--- Code: Pascal  [+][-]window.onload = function(){var x1 = document.getElementById("main_content_section"); if (x1) { var x = document.getElementsByClassName("geshi");for (var i = 0; i < x.length; i++) { x[i].style.maxHeight='none'; x[i].style.height = Math.min(x[i].clientHeight+15,306)+'px'; x[i].style.resize = "vertical";}};} --- {   Used to find the calling function that called this units code,   e.g. the one that uses the profiler.    @param(AFunction will receive the calling function name.)   @param(ASource will receive the name of the unit calling.)   @param(ALine will receive the line of code where the profiler was triggered.)    @author(Patrick Kolla-ten Venne)}procedure LocateCallingPosition(out AFunction, ASource: string; out ALine: longint); overload;var   sFunction: shortstring = '';   sSource: shortstring = '';   sThisSource: shortstring = '';   iLine: longint = 0;   pCurrentFrame: Pointer;   pCurrentAddress: CodePointer;begin   // current address is inside this unit.   pCurrentFrame := get_frame;   pCurrentAddress := get_pc_addr;   // get the parent, which is inside this unit...   get_caller_stackinfo(pCurrentFrame, pCurrentAddress);   GetLineInfo(PtrUInt(pCurrentAddress), sFunction, sThisSource, iLine);   // go up in hierarchy until first code line outside of this unit is found.   repeat      get_caller_stackinfo(pCurrentFrame, pCurrentAddress);      GetLineInfo(PtrUInt(pCurrentAddress), sFunction, sSource, iLine);      // In last lines of calling method, this returns:      // sFunction @$0179FA29 = '$fin$0000002A'   until (sSource <> sThisSource);   AFunction := sFunction;   ASource := sSource;   ALine := iLine;end;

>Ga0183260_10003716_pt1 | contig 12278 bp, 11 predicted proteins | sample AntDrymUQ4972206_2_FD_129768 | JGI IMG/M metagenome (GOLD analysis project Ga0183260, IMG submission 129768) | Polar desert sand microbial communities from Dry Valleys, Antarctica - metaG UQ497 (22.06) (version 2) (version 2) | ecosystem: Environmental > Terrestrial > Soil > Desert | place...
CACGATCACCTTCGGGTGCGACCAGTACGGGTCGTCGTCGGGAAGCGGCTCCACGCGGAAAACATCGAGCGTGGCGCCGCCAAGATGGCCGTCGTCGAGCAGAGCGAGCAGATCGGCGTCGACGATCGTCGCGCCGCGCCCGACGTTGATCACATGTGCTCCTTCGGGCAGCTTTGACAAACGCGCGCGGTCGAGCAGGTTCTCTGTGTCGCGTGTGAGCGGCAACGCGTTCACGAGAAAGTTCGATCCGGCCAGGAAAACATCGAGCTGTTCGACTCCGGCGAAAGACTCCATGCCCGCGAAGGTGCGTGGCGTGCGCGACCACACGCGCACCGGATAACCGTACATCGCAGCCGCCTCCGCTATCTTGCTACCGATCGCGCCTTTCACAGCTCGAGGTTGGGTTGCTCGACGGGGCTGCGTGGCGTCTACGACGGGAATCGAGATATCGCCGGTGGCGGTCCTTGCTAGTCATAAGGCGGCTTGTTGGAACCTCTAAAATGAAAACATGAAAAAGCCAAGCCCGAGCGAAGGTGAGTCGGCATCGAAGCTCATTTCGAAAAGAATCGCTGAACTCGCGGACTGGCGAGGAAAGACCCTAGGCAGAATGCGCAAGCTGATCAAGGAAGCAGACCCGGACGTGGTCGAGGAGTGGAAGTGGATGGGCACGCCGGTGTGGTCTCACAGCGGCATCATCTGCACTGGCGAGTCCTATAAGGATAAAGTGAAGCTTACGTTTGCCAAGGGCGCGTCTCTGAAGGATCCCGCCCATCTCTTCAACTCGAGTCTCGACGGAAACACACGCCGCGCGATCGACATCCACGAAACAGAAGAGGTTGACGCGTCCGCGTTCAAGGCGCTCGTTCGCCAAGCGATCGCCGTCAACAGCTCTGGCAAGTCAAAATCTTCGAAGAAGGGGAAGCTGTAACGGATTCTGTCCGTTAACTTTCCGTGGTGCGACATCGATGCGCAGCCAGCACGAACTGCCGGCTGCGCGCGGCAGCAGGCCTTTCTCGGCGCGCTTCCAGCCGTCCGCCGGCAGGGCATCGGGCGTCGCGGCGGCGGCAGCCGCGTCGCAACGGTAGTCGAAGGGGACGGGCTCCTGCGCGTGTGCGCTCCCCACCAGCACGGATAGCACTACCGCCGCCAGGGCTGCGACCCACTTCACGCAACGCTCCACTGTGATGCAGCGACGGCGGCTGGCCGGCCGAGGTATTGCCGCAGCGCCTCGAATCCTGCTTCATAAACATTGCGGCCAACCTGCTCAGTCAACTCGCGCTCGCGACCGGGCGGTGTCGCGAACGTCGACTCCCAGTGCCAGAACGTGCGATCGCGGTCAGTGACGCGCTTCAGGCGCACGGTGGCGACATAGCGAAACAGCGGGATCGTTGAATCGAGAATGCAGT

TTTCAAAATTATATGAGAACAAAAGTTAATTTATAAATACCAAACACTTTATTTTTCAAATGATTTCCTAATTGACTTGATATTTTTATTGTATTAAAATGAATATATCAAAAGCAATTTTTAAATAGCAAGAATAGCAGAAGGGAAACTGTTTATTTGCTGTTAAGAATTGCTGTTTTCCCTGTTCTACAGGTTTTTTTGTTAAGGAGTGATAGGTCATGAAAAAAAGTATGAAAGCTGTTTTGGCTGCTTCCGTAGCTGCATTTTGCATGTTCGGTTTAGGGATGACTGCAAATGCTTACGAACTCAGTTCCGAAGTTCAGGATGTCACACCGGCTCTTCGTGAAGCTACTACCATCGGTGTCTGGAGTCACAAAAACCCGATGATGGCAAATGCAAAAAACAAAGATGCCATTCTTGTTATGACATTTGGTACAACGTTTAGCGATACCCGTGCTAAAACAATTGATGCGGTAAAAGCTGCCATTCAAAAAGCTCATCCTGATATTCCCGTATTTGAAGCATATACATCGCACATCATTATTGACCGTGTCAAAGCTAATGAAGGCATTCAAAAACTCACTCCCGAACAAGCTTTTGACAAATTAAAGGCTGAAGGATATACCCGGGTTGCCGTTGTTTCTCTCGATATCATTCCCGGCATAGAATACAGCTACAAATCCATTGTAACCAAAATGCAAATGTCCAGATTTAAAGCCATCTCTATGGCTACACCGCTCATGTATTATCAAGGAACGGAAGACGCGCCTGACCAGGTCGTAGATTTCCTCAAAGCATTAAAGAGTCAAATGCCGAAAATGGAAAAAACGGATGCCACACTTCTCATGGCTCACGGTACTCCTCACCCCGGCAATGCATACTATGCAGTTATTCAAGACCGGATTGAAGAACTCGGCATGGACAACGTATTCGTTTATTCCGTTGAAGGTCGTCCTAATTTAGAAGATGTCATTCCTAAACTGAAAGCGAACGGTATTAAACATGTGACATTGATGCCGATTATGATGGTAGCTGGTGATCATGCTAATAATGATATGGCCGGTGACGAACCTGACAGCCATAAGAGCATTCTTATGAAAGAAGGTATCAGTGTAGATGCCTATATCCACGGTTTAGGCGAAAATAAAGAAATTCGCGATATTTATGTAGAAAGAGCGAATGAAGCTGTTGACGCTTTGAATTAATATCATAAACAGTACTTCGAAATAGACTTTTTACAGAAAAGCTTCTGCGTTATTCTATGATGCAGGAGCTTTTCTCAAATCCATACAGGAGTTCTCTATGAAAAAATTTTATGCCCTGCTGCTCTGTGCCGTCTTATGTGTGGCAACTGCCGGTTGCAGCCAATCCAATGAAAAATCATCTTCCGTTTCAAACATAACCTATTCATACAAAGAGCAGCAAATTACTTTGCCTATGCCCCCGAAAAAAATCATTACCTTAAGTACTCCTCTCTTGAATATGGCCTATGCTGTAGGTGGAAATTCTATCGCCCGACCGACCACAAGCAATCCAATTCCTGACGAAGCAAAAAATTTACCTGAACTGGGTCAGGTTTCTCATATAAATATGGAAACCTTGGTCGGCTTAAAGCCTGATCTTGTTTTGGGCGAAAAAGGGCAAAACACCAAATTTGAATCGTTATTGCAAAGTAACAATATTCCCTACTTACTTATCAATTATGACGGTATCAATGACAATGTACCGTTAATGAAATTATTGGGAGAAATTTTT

Here I'm a bit confused, since the debugger of Lazarus shows me a correct callstack, and I picked up the GetLineInfo hint from looking into Dump_Stack and what it uses back to the Dwarf implementation of the display of callstack information.

Martin_fr:
First of all, for profiling, I suggest to write addresses only, and then have a tool that runs the data, and resolves the addresses.
This may be a good bit faster than doing them during the run.


--- Quote from: CCRDude on July 14, 2023, 08:45:15 am ---Here I'm a bit confused, since the debugger of Lazarus shows me a correct callstack, and I picked up the GetLineInfo hint from looking into Dump_Stack and what it uses back to the Dwarf implementation of the display of callstack information.

--- End quote ---

The finally (SEH) runs in a function of it's own, hence the name....

But in order to behave like it was the same function as the "try" block is in, the finally uses the "RBP" (base pointer used as  stackframe) of the actual function.

Since the RBP is used to find the parent frame, the $fin looks like it has been called by the function that called the "pascal function containing it". So it hides all other callers. In reality it is either called by the OS (some unwind code) or by the "pascal function containing it".

The debug info does not have any link....

--------------
FpDebug does a bit of a trick here.

- The finally must have line numbers in the range of the "pascal function containing it"
- FpDebug finds the first line number of the finally (that may not be on the first address, which could be "begin" being mapped to the "end" line)e
- It then looks up the address of the line right before that (not sure there may be more than one)
- And that address can be used to find the "pascal function containing it"

If that is an other "finally" then recurse.


Mind, you can probably screw that up, if you put to much code on one line....
Not tested with anonymous functions....

------------------
It may be possible to get some info by parsing SEH records... But that is on the TODO list... So no info on it.


Because it has the same "RBP" (base pointer / stackframe)...

In your StartProfiling you could get the frame of the caller (of the function for which you log).
You could store that in a look up list
And in the finally you got look it up.

Of course that may be time consuming